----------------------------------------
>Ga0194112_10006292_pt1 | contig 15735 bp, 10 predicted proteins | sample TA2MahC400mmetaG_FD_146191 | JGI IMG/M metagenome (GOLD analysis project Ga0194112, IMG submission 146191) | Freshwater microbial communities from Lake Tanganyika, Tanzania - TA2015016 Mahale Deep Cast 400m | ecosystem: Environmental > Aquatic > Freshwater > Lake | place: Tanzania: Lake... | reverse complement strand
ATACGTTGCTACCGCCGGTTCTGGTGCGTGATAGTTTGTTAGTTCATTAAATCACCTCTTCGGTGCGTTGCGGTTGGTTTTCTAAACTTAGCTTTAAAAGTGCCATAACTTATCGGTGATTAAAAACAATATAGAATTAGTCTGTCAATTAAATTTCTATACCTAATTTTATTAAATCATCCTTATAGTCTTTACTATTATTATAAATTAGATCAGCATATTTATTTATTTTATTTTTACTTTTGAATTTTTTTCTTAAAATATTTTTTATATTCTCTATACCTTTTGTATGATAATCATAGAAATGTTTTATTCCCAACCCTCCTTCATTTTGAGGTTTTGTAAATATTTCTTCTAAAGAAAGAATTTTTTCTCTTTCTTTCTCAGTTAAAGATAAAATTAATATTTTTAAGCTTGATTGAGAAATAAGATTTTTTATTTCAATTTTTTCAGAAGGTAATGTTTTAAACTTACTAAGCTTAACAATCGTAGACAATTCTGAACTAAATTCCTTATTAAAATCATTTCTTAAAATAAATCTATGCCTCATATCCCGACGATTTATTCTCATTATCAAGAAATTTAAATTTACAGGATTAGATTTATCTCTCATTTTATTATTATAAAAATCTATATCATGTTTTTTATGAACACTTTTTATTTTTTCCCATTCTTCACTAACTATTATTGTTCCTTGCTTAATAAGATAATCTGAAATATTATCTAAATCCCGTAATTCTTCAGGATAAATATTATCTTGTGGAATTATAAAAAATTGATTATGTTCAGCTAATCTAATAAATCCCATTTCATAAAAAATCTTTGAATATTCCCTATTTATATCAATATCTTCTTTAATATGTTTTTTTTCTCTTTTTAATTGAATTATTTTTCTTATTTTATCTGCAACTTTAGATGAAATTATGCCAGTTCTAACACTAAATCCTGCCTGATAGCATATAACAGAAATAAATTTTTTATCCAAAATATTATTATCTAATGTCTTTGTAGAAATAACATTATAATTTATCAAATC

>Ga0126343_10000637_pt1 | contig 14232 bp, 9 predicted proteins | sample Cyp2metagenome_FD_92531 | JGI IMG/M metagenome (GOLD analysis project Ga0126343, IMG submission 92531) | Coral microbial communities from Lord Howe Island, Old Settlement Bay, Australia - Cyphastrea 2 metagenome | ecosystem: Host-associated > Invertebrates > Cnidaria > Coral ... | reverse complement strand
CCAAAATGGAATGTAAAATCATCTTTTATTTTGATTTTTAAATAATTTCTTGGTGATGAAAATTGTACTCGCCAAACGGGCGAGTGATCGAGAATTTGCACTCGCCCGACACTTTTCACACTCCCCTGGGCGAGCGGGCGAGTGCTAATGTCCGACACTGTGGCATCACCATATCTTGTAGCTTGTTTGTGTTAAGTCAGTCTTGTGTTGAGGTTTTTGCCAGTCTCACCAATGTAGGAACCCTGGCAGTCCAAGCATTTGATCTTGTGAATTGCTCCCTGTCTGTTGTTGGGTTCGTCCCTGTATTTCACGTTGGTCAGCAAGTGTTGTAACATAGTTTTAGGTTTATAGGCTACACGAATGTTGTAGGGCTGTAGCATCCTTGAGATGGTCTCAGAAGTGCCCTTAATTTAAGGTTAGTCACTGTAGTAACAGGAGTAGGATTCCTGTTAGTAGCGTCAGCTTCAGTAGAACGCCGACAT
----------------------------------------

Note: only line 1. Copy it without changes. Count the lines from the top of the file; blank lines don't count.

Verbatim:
>Ga0194112_10006292_pt1 | contig 15735 bp, 10 predicted proteins | sample TA2MahC400mmetaG_FD_146191 | JGI IMG/M metagenome (GOLD analysis project Ga0194112, IMG submission 146191) | Freshwater microbial communities from Lake Tanganyika, Tanzania - TA2015016 Mahale Deep Cast 400m | ecosystem: Environmental > Aquatic > Freshwater > Lake | place: Tanzania: Lake... | reverse complement strand